Who gets up before dawn to order a phone?

Published: Sunday, September 16, 2012 at 6:01 a.m.
Last Modified: Saturday, September 15, 2012 at 6:10 p.m.

Yes, I did it, and I used you for inspiration.

When my iAlarm went off at 2:55 a.m. on Friday morning, I stumbled to the computer (grabbing the kid's piggy banks along the way) and ordered an iPhone 5. My only salvation from utter shame was that I did it for my fellow techies. Both of you.

What seemed like a stroke of genius Thursday felt pretty creepy in the moment. "Who" gets up in the middle of the night to order a phone?

That was not my own self-reflection, but rather the owl and its familiar cry outside my window. It didn't help.

So was it worth it?

When I woke up again with the masses, I discovered pre-sales were sold out before the roosters crowed. So I secured first-day delivery with the even greater wisdom that I was not the only fruit loop fiddling around in the middle of the night.

As with most tech blowhards, I felt something was missing with the iPhone 5 announcement. It had everything I could ask for — bigger, faster and stronger. It had LTE, a bigger screen, new "EarPods," a faster processor and a revamped design. That's only the first breath full.

Regardless, this unveiling was not about what was new but what was missing — and we're not talking about NFC chips. I longed for the mock turtleneck.

It's just not the same without the late Steve Jobs at the mound. He was the modern-day P.T. Barnum, only he wasn't peddling peanuts and lobster boy.

You got the feeling that when he took the stage with his PowerPoint clicker, the lines already were starting to form around him.

Jobs, for all his faults, had a unique vision, and he would stop at nothing to achieve it. That's why his stage prowess was so profound.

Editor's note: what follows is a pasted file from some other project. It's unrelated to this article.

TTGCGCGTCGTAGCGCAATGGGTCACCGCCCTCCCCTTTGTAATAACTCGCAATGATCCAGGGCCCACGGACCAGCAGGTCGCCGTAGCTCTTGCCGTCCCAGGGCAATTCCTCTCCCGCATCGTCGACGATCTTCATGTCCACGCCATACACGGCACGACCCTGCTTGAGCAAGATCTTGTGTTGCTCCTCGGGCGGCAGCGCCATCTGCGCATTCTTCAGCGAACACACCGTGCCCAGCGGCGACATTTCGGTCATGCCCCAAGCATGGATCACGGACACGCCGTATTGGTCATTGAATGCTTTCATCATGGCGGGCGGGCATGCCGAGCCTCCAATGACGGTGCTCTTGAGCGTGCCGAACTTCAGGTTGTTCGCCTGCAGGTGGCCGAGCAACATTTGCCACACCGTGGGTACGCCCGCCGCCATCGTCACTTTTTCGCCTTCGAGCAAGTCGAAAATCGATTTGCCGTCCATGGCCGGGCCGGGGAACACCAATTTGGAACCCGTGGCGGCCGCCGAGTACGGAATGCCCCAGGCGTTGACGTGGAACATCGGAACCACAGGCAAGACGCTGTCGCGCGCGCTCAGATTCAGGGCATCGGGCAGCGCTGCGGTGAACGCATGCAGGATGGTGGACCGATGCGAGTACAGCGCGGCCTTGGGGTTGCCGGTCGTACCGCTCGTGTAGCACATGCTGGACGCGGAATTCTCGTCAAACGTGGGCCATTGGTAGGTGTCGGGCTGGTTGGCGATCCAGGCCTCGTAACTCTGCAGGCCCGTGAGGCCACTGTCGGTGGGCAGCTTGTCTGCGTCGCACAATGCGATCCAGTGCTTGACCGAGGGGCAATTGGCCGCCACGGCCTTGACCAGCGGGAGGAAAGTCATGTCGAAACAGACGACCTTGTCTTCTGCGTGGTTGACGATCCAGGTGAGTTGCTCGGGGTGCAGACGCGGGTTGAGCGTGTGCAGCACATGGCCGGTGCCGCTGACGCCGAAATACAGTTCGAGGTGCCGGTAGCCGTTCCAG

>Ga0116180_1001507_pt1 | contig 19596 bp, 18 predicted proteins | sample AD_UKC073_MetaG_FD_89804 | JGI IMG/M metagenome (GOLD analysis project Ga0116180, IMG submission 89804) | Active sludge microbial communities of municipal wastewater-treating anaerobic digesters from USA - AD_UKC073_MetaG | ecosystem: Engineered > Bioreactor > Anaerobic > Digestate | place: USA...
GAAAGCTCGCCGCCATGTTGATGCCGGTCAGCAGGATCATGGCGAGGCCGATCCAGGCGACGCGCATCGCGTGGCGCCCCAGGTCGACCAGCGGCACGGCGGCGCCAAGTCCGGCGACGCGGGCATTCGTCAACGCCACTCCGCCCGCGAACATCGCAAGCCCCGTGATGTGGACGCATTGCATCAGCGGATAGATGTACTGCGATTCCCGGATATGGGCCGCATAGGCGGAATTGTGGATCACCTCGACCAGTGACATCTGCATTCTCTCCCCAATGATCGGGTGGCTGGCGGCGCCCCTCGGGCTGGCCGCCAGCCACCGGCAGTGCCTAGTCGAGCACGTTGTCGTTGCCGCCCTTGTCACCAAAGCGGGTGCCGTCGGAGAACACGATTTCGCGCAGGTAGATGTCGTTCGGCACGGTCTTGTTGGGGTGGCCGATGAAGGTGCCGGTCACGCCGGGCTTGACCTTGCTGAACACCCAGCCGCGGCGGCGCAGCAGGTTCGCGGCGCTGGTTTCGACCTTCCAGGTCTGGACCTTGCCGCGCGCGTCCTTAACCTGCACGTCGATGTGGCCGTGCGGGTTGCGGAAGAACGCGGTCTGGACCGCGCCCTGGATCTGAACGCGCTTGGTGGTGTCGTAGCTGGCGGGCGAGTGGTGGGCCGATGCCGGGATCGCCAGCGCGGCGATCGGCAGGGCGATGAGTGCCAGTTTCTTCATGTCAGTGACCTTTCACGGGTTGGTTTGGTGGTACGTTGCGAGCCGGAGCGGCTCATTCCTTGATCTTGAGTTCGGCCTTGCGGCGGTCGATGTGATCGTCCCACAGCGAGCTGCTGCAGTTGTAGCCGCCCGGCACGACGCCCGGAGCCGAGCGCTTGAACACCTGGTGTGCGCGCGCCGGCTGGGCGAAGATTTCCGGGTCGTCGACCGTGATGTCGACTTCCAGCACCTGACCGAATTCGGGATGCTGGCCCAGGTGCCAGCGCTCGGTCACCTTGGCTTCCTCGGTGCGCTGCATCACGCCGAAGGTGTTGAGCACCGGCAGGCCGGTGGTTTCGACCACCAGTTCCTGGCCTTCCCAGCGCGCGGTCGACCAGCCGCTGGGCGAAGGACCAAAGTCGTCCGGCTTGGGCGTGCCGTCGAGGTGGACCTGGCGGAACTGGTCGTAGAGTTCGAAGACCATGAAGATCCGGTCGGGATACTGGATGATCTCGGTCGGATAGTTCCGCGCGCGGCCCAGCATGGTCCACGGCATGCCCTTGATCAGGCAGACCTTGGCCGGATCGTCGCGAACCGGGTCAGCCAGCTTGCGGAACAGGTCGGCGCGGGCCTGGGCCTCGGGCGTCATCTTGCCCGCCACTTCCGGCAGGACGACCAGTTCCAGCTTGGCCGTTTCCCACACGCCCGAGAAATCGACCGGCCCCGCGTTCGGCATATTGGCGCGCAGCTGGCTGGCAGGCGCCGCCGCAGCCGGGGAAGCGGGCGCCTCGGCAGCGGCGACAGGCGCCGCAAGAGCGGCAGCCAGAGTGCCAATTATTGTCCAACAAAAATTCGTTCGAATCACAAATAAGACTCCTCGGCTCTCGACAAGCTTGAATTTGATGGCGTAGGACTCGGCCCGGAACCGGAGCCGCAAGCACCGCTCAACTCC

It was proverbially like Gramps sitting us on his lap to tell stories about courting Grams. He enthralled his following. Sorry Tim Cook; you're a great process guy, but I think my Chow has more charisma.

Wednesday had zilch in the way of surprises. The cat was out of the bag long before. Apple, who has been notoriously as tight as Fort Knox, came to the stage with nothing up its sleeve. That's just not the Jobs way.

You get the sense Cook would banish a busted internal leaker to a basement office with a red stapler, while Jobs would employ waterboarding and bamboo shoots. And that's just the appetizer.

Leadership aside, Apple came to the plate with what it needed to — the best phone on the planet.

The numbers don't lie. The "i's" have it. While Cook and crew did not come with chutzpah or the best specs on the planet, they came with a device that warrants a stage of its own.

New Androids come and go every week, and they actually look better on paper because manufacturers know we like to compare specs.

That said, pick up virtually any Android and then the iPhone. One is a work of art, and the other is a piece of work. I can say this because I started on Android and have flirted with going back.

Android is a nice product, but my experience is that it's a generic product. Only Samsung has gotten close, and it got a billion-dollar patent judgment against it in the process. Apple needs only to continually chisel its masterpiece once a year to create a global economic firecracker.

The fuse is lit.

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